With Joe Biden in the White House and Democrats controlling Congress and the Senate, Ralph Nader, the lifelong good-government crusader and consumer advocate, issues a stark warning to progressives: The Democratic Party is still not on the side of working Americans, no matter what politicians, media pundits and their corporate donors will have us think. The former Green Party presidential candidate has dedicated his life to putting pressure on America’s most powerful corporate and political leaders, and while some activists are ready to let the Biden administration get away with ecocide, expanded drone wars, and other forms of murder, Nader is prepared to do no such thing. His thorough and well-researched critiques, such as his recent piece on the Democrat-assisted corporate takeover of Medicare, are needed now more than ever as American media undergoes what Matt Taibbi calls a mass “sovietization” during the Biden honeymoon.
On this week’s installment of “Scheer Intelligence,” host Robert Scheer asks Nader, “What have you learned in these 60 years of being a consumer advocate and public intellectual?”
“One thing I’ve learned is that Democrats are on an infinite journey towards cowardliness,” responds Nader, “because now they’re getting credit for their $1.9 trillion stimulus bill, 100% financed on the shoulders of our children and grandchildren, without a single effort to [rescind] the Trump tax cuts that are at least $2 trillion over the ten years since they were passed in 2017.”
Nader points to the many “institutional taboos” that Democrats won’t speak of let alone challenge, such as tax cuts for corporations and the super-rich, as well as an outrageously bloated Pentagon budget. While the “Scheer Intelligence” guest says that Democrats may look better compared to “the cruelest, most vicious” Republicans, but they don’t address any of the significant problems impacting Americans every day and, at the same time, stifle dissent from the progressive wing of the party. He argues that all of this is part of the system that we now live in, thanks to both political parties selling out to corporate interests.
“Corporate capitalism is not capitalism,” argues Nader. “Capitalism is your ma-and-pa store on Main Street; corporate capitalism is basically corporate socialism because without socialism in Washington bailing out capitalism, capitalism would have collapsed a long time ago.”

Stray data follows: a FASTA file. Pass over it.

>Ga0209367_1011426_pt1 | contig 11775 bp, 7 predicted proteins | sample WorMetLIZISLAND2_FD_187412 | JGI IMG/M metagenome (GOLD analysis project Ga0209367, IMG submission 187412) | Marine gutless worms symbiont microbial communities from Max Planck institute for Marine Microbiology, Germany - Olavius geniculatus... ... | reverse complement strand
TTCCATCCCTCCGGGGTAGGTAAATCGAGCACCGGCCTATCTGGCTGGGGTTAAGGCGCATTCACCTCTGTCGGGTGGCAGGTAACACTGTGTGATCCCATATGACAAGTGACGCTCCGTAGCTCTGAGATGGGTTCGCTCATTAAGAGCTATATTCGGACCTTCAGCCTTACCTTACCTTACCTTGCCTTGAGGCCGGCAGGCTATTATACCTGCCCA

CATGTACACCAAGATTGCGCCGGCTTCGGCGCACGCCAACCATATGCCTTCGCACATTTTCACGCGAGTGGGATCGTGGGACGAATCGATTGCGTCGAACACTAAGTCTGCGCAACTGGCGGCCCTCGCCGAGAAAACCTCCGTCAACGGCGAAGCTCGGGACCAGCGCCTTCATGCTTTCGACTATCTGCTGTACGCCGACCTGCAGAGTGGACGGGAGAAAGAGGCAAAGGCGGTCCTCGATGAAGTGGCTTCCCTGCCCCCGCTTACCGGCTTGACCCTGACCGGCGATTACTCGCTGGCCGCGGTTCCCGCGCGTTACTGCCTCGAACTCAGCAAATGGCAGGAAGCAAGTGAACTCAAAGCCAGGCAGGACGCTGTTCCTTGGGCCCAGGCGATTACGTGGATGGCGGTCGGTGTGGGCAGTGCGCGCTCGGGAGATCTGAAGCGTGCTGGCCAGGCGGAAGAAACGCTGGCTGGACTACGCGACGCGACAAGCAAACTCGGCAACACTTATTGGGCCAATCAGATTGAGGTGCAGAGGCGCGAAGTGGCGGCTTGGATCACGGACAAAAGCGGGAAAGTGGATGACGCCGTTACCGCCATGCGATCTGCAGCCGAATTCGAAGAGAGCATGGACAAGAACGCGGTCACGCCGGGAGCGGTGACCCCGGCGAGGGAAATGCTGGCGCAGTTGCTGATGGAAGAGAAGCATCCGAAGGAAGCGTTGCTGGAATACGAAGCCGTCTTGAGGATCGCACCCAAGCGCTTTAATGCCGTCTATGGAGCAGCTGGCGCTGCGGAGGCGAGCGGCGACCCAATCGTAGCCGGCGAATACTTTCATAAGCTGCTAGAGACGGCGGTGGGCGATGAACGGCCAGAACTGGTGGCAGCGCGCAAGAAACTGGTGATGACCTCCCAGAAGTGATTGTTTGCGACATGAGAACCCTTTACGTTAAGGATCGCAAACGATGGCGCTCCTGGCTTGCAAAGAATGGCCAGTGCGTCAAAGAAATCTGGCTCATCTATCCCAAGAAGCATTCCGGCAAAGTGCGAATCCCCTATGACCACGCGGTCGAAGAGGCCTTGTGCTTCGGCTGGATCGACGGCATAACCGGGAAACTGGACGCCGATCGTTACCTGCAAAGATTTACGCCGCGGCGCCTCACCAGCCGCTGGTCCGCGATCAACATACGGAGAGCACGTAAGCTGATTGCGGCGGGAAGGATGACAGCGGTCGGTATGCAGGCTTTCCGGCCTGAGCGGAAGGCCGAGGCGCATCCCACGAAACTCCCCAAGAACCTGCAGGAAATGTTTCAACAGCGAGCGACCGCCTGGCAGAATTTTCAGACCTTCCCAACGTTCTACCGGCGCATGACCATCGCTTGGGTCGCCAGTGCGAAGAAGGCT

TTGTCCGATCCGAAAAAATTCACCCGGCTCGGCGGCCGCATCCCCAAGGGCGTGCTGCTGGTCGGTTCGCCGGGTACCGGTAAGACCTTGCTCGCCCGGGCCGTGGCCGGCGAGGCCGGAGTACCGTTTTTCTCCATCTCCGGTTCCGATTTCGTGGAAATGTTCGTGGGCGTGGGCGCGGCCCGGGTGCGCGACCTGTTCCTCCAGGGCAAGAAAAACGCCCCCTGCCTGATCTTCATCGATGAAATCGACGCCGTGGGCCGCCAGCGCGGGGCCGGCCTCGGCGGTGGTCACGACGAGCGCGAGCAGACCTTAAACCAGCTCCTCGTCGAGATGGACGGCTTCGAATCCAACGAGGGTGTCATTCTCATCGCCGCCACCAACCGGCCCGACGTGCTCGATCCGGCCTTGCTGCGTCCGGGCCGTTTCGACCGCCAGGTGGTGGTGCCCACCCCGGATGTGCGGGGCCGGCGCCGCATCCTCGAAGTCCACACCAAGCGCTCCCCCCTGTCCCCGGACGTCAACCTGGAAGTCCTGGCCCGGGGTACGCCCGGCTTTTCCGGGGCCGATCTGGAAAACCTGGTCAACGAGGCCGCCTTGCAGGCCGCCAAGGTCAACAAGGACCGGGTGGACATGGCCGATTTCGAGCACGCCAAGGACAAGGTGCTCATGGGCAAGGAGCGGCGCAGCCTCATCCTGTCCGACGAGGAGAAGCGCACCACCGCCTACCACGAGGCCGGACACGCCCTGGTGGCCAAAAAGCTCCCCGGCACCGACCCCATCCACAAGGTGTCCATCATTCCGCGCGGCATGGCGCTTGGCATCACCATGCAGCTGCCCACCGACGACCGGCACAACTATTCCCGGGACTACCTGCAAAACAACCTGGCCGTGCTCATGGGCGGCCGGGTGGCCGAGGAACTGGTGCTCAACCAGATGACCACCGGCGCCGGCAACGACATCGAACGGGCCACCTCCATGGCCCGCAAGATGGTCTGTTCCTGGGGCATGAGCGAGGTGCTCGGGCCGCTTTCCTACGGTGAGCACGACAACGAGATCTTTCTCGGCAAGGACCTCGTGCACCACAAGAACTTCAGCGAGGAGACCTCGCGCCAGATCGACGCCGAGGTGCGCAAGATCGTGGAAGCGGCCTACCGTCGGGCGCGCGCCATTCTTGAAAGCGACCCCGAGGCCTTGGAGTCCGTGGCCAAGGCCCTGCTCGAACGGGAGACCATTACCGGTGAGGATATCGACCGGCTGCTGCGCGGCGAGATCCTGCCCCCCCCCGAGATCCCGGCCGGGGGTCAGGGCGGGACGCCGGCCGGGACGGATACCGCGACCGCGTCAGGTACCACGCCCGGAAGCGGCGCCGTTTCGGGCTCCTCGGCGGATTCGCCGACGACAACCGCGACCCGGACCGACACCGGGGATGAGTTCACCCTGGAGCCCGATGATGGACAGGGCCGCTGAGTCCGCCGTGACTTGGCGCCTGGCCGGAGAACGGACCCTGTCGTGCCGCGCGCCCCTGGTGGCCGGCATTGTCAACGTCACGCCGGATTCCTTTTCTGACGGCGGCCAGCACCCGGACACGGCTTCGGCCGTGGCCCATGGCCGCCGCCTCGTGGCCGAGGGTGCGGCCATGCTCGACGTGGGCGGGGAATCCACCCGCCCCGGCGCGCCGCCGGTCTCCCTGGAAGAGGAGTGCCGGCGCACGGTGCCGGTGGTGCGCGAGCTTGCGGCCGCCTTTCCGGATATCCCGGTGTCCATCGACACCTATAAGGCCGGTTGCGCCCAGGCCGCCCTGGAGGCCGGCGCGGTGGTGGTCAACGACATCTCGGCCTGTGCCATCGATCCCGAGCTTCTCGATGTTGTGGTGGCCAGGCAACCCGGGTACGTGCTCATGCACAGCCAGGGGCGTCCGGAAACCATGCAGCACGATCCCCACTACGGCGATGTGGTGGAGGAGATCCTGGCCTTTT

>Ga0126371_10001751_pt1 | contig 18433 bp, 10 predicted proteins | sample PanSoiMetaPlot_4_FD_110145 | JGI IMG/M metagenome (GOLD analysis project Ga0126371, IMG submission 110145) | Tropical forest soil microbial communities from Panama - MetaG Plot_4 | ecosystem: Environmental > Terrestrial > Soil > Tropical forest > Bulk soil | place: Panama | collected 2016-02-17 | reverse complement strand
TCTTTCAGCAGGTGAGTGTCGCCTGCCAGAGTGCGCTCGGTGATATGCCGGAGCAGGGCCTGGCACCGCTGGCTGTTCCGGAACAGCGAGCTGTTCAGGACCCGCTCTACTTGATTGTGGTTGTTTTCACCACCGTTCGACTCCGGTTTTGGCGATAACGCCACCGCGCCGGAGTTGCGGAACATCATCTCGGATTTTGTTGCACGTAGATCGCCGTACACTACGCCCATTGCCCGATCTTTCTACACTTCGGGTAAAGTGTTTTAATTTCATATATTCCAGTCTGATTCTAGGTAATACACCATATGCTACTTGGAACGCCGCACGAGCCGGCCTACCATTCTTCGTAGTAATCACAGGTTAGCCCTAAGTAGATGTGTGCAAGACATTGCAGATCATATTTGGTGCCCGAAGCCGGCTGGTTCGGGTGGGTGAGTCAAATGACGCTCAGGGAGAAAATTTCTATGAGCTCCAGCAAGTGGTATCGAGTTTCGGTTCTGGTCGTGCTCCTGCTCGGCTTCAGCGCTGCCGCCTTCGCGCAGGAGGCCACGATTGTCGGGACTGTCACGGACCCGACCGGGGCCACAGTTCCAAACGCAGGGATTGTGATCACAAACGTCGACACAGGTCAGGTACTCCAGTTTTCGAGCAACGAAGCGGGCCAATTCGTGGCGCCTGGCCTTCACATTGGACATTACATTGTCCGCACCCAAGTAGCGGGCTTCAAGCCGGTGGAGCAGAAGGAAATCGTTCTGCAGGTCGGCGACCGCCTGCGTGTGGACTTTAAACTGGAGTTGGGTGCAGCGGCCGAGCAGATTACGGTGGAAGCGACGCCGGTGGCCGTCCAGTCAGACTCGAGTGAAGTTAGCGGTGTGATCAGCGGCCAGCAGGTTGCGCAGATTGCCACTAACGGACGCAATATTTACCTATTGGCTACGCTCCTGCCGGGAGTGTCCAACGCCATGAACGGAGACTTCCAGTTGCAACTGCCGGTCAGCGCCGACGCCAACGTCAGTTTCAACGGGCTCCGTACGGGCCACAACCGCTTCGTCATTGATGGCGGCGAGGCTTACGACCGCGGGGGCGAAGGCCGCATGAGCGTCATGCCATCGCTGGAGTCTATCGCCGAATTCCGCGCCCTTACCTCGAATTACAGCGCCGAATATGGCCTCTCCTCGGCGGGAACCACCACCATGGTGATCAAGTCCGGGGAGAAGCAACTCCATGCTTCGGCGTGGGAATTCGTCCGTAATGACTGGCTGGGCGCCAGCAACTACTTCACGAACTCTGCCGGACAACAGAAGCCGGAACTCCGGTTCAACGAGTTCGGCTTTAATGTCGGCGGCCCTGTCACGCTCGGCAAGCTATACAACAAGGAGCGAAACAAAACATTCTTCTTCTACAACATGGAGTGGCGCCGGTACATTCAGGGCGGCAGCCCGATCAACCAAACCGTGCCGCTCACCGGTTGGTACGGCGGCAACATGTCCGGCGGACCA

But Nader goes even further from calling our current system corporate capitalism or socialism and labels it “corporate fascism” due to the fact that moneyed interests have strategic power over everything from our diets to our public lands. Scheer and Nader have a lively discussion about whether or not it is possible to challenge the powers that be in an age of corporate fascism. Scheer argues that it is impossible to truly effect change under the conditions of life in today’s America, in which the traditional proletariat is no longer able to organize due to the gigification of the economy at the same time powerful corporations such as Google and Facebook disguise their obscene profit-seeking under the cloaks of anti-racism, women’s rights and other worthy social issues. Nader, however, is more hopeful than Scheer about a power that people still have the opportunity to harness.
“Here’s the rub,” explains Nader. “It has never taken more than 1% active citizens scattered throughout the country representing [or building] the majority public opinion to change Congress on any number of agendas throughout history.”
The former presidential candidate calls for civic movements to take on the legislative branch, which to him is the most powerful part of the federal government, with a laser focus. Listen to the full conversation between Nader and Scheer as they discuss the many ways Democrats, such as Nancy Pelosi, along with Republicans, have willingly placed American democracy in corporate claws and time and again betrayed the interests of the very people who elected them.